His next major film has claims to being the greatest - pace Citizen Kane - Hollywood movie of the Forties. This is William Wyler's three-hour post-war epic The Best Years of Our Lives (1946), which served as the model for Oliver Stone's Born on the Fourth of July. The film called for three leading actors to play demobbed soldiers who return and readjust to life after the war. Fredric March and Andrews had not served in the war though Harold Russell had and lost both his hands (Russell, ignominiously, has recently been forced to sell his Oscar to pay for medical fees).
Andrews was superbly cast, drawing on all his reserves of inner torment: a soda jerk before the war, he becomes a highly decorated officer and returns to find that his wife, played by Virginia Mayo, has become a tart. He spends the entire movie trying to preserve a semblance of dignity and find a role in a country in which he has become a social outcast, even a foreigner. Few films have captured as well the shift in American society during this period and Andrews, however briefly, came to represent the bridge between the pre- and post-war US. Along with the war drama A Walk in the Sun, made the same year, this was the peak of Andrews's screen career.
Sam Goldwyn has been called a 'one-decade man', meaning that his best work was all achieved in the Forties, and this applies equally to Andrews who, with Farley Granger, was the last of Goldwyn's contract players. He began to have problems with alcoholism and the good parts began to dry up. New, aggressive and independent actors, such as Kirk Douglas, Burt Lancaster and William Holden, had arrived and Andrews was having to face the fact that he would be a supporting player for the rest of his career. Freed from his Goldwyn contact by 1949, he found freelancing difficult (the studio system was a great cushion for men like Andrews) and he toured the US in a stage production of The Glass Menagerie and, later, in The Odd Couple.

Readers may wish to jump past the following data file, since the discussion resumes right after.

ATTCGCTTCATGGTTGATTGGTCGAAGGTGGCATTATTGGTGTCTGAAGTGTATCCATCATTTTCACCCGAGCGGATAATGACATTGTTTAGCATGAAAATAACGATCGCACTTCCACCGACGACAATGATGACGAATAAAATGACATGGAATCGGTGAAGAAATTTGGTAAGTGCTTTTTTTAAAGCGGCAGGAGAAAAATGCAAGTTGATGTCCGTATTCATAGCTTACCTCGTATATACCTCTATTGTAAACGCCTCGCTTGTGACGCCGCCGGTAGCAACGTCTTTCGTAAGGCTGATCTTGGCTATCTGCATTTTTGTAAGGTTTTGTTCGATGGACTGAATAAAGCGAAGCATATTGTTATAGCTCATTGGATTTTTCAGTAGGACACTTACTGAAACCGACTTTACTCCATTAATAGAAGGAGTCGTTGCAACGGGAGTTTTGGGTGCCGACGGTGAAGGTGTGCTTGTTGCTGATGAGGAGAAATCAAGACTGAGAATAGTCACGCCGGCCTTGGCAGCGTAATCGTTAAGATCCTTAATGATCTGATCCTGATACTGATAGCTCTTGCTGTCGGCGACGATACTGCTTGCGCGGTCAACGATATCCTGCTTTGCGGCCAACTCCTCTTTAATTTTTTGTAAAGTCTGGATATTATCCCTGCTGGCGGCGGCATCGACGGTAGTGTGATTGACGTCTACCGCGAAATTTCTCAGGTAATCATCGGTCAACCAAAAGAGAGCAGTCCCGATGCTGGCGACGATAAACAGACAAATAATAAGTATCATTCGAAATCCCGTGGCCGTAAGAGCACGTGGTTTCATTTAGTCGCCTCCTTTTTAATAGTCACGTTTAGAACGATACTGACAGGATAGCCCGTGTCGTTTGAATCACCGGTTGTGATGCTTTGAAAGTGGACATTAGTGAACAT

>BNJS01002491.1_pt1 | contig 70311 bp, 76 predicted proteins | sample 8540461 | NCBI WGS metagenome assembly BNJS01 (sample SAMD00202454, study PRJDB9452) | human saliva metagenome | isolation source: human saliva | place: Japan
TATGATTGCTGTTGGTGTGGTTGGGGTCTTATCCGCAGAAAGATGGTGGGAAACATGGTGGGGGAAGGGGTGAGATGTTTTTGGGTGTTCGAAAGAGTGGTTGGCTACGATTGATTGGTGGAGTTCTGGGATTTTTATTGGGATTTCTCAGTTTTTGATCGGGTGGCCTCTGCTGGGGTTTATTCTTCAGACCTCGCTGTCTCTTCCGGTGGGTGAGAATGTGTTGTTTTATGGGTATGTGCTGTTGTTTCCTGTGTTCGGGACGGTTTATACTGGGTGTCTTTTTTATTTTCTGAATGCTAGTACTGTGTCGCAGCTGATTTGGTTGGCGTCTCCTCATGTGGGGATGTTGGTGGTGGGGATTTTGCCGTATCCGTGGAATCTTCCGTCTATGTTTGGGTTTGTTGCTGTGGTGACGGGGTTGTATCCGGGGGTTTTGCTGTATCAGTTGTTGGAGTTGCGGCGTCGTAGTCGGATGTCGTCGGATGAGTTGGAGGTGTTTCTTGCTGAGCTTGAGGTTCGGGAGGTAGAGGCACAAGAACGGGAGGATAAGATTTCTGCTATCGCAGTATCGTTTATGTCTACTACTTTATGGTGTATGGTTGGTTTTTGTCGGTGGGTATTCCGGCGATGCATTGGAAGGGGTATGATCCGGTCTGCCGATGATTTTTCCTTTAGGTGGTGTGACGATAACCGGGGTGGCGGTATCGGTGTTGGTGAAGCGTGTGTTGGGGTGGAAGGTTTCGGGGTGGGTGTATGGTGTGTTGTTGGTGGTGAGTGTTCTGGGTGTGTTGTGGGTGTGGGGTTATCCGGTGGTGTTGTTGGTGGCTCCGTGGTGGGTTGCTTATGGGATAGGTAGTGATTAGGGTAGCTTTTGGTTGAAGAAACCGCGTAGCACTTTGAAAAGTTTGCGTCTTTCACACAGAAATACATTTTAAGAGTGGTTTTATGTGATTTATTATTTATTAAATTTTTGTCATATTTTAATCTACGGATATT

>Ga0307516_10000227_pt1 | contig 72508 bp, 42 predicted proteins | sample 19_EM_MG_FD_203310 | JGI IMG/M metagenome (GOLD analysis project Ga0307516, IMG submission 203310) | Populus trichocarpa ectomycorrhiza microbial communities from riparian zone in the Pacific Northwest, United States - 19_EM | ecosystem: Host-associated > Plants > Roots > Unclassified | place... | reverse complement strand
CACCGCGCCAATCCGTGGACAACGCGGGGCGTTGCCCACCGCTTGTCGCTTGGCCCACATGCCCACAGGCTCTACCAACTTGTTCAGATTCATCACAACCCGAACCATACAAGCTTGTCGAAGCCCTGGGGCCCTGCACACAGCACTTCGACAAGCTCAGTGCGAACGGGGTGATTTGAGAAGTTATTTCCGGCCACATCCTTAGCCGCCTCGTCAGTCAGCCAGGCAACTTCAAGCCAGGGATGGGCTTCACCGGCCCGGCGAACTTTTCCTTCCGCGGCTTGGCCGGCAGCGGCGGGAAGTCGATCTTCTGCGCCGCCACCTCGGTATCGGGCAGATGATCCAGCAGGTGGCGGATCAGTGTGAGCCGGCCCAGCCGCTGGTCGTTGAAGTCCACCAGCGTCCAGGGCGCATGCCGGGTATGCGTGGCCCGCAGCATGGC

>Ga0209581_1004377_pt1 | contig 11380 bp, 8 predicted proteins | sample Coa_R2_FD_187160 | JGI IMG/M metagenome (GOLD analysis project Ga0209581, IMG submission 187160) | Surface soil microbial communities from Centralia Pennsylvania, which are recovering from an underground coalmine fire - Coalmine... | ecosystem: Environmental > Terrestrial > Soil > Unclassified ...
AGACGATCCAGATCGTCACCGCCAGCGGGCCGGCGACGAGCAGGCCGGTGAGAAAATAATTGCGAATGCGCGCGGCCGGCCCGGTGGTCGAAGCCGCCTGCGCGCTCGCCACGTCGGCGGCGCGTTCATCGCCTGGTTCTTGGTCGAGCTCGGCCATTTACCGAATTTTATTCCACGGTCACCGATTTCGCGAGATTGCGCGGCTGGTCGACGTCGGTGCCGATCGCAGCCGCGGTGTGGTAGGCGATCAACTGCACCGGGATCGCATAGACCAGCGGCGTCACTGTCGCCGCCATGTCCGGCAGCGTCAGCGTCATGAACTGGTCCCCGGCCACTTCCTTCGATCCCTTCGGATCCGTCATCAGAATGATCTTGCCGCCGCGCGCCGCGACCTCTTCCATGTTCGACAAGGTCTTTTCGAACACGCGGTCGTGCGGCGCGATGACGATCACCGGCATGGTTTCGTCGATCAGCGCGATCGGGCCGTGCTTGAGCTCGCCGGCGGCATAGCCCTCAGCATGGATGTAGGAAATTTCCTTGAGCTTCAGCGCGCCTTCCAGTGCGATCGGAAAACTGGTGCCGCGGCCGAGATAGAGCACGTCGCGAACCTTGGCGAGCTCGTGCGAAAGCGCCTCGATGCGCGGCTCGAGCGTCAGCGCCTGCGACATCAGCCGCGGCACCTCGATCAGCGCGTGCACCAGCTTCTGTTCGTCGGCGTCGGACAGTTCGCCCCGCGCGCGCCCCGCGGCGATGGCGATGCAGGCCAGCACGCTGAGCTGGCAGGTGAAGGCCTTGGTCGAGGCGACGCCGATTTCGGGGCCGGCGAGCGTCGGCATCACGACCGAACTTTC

Some of us may remember him as the tea-planter Dick Carver (possibly a personal joke), trampled by elephants and Elizabeth Taylor in Elephant Walk (1954), or as the journalist in Fritz Lang's Beyond a Reasonable Doubt (1956) who foolishly confesses to a murder he didn't commit in order to write an expose on capital punishment. He busked in Europe, appearing in the cult British-made horror movie Night of the Demon (1957), and started to appear on television, even an afternoon soap called Bright Promise which started in 1969.
Occasionally, directors like Otto Preminger would call him back for a big-budget war movie like In Harm's Way (1965) and he was also amongst the top brass in another war epic, The Battle of the Bulge (1965). In Airport 1975 he pilots a small plane which ends up in the cockpit of a jumbo-jet. His last important screen appearance was as Red Ridingwood in Sam Spiegel and Elia Kazan's unjustly maligned version of F. Scott Fitzgerald's The Last Tycoon (1976).
Standing alongside John Wayne, Henry Fonda, Robert Mitchum and other higher- billed co-stars, his was a familiar face . . . but what is that man's name? But to recall Dana Andrews hypnotised by the portrait of Laura or working the soda fountain in The Best Years of Our Lives is to recall an actor who turned blandness into an art form.